Ump show: Angel Hernandez’s worst nightmare is about to become reality

For more than 30 years, Angel Hernandez has terrorized major league baseball with his terrible performances behind home plate. His inability to consistently and accurately call balls and strikes defies belief. His ability to keep his job could be a case study in the unbelievable.

Appreciate these final displays of ineptitude because the automated strike zone is coming. The days of strikes that are called balls and balls that are called strikes are numbered for Hernandez and his fellow nightmare-inducing umpire colleagues like C.B. Bucknor, Hunter Wendelstedt, Doug Eddings, Ron Kulpa and….you know what, we better stop there before the list fills this whole page.

Bob Nightengale dropped that nugget into his latest notebook pointing out how the automated strike zone, “which is definitely coming within the next two years,” will limit catcher-interference injuries like the one suffered by Willson Contreras.

It’s only a matter of time before MLB institutes automated ball-strike system

The automated ball-strike (ABS) challenge system is currently being tested in the minor leagues. Major league pitchers making rehab stints have already gotten to experience it (Red Sox pitcher Nick Pivetta is not a fan).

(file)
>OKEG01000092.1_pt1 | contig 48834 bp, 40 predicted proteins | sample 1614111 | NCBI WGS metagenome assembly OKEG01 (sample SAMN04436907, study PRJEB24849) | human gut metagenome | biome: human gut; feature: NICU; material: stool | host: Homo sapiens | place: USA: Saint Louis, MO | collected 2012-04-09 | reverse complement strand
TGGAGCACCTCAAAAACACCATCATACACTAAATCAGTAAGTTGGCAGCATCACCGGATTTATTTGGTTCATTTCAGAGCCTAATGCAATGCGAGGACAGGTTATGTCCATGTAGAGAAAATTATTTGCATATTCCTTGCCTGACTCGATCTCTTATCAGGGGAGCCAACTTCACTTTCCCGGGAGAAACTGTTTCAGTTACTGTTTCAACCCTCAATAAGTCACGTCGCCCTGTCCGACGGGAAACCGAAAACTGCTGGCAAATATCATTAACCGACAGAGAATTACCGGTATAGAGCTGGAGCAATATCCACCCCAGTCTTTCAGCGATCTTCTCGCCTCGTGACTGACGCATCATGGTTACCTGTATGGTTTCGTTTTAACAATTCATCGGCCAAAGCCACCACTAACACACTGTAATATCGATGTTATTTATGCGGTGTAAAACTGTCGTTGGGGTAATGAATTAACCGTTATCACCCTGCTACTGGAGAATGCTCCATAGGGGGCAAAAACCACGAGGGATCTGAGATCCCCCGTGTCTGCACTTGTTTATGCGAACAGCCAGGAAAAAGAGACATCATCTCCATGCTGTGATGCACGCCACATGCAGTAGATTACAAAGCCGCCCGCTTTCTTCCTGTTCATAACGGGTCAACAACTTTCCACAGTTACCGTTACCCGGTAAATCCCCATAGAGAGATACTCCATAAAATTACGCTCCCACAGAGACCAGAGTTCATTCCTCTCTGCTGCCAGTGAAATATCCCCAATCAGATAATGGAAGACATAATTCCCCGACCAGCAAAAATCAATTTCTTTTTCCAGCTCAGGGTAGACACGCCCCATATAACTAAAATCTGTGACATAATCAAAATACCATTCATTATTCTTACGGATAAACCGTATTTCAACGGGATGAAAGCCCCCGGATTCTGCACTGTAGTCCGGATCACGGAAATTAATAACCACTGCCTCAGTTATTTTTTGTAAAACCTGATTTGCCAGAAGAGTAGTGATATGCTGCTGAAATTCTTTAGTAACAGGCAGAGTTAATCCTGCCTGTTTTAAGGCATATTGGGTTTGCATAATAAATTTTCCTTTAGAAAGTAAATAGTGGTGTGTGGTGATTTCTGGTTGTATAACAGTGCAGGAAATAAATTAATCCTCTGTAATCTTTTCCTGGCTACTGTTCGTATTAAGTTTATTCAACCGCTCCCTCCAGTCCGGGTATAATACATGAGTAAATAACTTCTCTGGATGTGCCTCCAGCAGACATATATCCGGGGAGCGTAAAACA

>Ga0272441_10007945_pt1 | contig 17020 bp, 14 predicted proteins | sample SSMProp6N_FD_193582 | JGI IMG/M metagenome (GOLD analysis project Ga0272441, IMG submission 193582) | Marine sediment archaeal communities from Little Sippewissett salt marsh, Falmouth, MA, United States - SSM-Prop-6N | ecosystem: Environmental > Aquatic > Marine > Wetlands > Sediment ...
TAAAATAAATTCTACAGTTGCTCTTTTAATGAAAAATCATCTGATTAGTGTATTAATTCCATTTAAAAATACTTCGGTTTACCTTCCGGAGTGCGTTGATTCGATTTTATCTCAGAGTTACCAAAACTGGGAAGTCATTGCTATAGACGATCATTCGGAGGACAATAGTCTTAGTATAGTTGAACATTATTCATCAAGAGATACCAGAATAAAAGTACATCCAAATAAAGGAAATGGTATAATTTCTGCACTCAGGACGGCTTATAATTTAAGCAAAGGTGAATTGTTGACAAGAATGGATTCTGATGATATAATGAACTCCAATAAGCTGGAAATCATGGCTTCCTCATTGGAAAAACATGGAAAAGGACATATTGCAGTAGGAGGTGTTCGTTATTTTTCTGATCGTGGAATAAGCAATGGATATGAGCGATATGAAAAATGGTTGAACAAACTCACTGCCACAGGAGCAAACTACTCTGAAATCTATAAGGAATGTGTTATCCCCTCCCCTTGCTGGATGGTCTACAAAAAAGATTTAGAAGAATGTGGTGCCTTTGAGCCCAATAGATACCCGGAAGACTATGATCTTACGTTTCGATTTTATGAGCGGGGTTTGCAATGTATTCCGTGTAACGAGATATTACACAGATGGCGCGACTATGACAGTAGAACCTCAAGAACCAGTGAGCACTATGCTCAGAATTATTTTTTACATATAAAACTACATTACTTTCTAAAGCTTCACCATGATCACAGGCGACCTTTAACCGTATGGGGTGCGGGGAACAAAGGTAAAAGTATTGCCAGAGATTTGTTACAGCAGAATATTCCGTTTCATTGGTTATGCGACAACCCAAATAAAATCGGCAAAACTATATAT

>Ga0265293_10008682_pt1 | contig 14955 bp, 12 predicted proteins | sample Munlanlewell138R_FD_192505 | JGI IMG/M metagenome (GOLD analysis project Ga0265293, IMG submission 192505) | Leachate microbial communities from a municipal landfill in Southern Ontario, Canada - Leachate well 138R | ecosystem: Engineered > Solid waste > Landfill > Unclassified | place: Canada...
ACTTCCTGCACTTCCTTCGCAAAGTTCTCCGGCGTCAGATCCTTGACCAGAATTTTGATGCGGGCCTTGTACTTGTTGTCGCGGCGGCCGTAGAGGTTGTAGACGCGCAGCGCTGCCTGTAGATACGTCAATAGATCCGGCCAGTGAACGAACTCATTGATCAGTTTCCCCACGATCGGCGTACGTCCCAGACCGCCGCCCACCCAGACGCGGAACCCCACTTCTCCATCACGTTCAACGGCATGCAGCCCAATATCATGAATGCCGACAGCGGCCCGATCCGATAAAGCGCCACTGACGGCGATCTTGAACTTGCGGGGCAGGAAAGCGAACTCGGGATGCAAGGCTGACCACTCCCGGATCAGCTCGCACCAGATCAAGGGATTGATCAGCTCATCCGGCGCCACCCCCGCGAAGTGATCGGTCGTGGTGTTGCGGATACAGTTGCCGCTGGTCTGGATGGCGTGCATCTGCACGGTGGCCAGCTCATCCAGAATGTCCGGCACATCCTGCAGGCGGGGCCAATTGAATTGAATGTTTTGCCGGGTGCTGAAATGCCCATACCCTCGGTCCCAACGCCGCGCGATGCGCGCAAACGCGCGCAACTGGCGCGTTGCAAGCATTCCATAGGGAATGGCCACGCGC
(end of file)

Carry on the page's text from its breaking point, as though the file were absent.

Another day, another dollar behind the plate for Angel Hernandez, a man who has somehow sued MLB and gotten away with it. Perhaps even more impressive is just how terrible Hernandez is behind the plate on a regular basis. He is the best argument imaginable for an automated balls and strikes system, otherwise known as ABS or robo umps.

Hernandez is almost always trending on social media for his failure to perform even the most basic aspects of his job. He also loves being the center of attention, which leads to confrontations with players and managers for no important reason.

Angel’s most recent botch job game on Sunday, when the Boston Red Sox played the Minnesota Twins. While Boston won easily, which is likely why neither team complained after the fact, the Red Sox received at least one run’s worth of an advantage, per umpire scorecards. That’s…a lot.

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